UPR Press Statement On Eritrean Asylum Seekers

Joel Mogorosi controlling the ball against Eritrea defence. PIC: KEOAGILE BONANG
Joel Mogorosi controlling the ball against Eritrea defence. PIC: KEOAGILE BONANG

Universal Periodic Review (UPR) NGO Working Group Press Statement on the Request for Asylum by Ten (10) Members of Eritrean National Football Team. Ten (10) players from the Eritrean National Football team are seeking political asylum in Botswana, citing human rights violations in their country.

On Tuesday  October 13, 2015, the Eritrean national team played a World Cup qualifying match with the Botswana National Football Team. On Wednesday October 14, 2015, the players refused to board their plane home and were detained by police.

Eritrean football teams defected to Tanzania in 2009, Kenya in 2011, and Uganda in 2012, and were granted protection. Five Eritrean Olympic Players asked for asylum in the United Kingdom in 2012 and were granted protection.

It was reported in the UN Human Rights Council Working Group on the Universal Periodic Review Summary of 17 Stakeholders’ submissions, prepared by the Office of the High Commission for Human Rights A/HRC/WG.6/18/ERI/3 dated November 4, 2013, that:


l an unknown number of people have been shot near the Eritrean borders for attempting to leave Eritrea illegally, in line with standing orders to implement a shoot to kill policy,

l physical and psychological torture was used regularly in prisons, military barracks and training camps... and

l exit visa, including for the purposes of studying abroad, were routinely denied to men below the age of 54 years and women below the age of 47 years as they were deemed to be of an age to undertake military service.

A Human Rights Watch Report has stated the following:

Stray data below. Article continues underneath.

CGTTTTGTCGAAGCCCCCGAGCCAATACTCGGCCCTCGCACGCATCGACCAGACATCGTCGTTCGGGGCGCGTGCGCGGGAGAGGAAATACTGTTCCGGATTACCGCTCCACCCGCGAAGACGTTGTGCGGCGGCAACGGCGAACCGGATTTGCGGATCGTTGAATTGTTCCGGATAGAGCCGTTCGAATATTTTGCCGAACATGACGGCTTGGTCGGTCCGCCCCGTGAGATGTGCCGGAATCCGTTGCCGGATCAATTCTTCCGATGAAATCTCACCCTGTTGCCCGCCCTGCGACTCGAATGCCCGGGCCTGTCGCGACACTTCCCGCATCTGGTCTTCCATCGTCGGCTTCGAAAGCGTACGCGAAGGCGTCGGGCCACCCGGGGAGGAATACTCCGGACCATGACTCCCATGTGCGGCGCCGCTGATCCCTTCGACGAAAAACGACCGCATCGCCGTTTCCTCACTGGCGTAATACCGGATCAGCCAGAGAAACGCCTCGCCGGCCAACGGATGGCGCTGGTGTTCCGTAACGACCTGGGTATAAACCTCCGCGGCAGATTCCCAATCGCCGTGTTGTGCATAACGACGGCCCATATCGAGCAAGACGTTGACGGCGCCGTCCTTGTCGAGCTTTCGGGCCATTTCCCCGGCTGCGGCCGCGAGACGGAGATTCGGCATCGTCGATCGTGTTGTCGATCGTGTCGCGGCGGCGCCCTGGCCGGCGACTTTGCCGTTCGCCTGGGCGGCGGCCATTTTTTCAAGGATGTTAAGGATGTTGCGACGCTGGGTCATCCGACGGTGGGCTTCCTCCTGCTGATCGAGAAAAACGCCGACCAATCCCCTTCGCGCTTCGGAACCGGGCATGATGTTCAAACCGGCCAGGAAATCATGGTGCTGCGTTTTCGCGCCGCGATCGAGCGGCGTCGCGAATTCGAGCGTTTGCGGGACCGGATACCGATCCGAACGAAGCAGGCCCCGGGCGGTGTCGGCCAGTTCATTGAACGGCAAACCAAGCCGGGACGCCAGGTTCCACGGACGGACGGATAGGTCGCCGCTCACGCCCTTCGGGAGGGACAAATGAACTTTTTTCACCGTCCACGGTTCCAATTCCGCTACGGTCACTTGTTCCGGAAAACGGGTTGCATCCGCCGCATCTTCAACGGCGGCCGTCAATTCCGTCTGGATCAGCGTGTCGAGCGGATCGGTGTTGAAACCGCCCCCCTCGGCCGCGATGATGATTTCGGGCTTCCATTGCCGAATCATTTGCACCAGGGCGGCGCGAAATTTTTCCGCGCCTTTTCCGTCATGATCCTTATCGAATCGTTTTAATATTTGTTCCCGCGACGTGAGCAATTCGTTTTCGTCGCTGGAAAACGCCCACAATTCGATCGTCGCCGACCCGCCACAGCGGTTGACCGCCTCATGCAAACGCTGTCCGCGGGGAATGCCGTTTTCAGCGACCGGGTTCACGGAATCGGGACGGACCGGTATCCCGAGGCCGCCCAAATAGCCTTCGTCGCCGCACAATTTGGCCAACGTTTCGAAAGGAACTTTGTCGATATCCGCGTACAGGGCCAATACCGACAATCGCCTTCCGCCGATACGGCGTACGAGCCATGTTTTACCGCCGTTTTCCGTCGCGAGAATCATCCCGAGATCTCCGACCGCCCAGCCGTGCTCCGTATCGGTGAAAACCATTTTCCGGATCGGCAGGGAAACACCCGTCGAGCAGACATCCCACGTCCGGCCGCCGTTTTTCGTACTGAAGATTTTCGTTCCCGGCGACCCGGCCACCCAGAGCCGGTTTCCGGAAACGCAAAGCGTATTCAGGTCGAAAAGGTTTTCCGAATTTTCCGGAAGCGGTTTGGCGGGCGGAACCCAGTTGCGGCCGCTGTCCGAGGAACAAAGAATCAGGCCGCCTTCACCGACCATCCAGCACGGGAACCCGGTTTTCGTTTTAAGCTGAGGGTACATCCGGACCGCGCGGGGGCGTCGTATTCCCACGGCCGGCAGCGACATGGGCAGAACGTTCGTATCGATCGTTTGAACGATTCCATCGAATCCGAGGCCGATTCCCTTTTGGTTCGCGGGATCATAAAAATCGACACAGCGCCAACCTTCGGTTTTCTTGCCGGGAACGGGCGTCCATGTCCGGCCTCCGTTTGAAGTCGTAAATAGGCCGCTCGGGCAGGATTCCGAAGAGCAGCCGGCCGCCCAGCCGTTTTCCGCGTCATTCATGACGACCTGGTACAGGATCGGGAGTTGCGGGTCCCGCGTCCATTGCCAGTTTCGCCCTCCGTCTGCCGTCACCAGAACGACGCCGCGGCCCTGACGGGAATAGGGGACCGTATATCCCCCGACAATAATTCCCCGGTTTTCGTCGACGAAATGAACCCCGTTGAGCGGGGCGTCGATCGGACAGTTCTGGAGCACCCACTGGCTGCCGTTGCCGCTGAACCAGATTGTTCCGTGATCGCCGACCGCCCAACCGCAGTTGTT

l human rights conditions remain dismal. Indefinite military service, torture, arbitrary detention, and severe restrictions on freedoms of expression, association, and religion provoke thousands of Eritreans to flee each month’.

l Eritreans who were forcibly repatriated to Eritrea from Middle Eastern countries and then fled again told Human Rights Watch in 2012 they had been incarcerated in crammed cells and beaten shortly after their return. They displayed scars from beatings and electric shocks. One escapee reported that several prisoners in his group of returnees died from their beatings.

The UN Special Rapporteur on the situation of human rights in Eritrea,  Sheila Keetharuth, has expressed her appreciation of the courage of Eritreans who have ‘Speak with her despite the real possibility of reprisals against themselves and their families in Eritrea’.5

We look forward to the decision to grant asylum to the Eritrean group on the basis of them refusing to return to Eritrea due to ‘well-founded fear’ of persecution, which has been documented and reported by international organisations, including the UN Special Rapporteur on Eritrea. The UN Special Rapporteur on the situation of human rights in Eritrea, Keetharuth, has expressed her appreciation of the courage of Eritreans who have ‘Speak with her despite the real possibility of reprisals against themselves and their families in Eritrea’.6

We, the Universal Periodic Review (UPR) NGO Working Group, comprising Botswana Council of NGOs (BOCONGO), DITSHWANELO - The Botswana Centre for Human Rights, Kuru Family of Organisations, Lesbians, Gays and Bisexuals of Botswana (LeGaBiBo) and MISA - Botswana Chapter and Rainbow Identity Association (RIA) therefore:

Commend the Government of Botswana for declaring that Eritreans will go through the normal process of applying for asylum. We are convinced that the Government of Botswana is committed to international, regional and national human rights standards in accordance with Botswana’s membership of the African Union and the United Nations. These are the 1951 UN Convention Relating to the Status of Refugees; the 1969 UN Protocol relating to the Status of Refugees; the 1969 OAU Convention Governing the Specific Aspects of Refugee Problems in Africa; and the Botswana Refugee Act?

Editor's Comment
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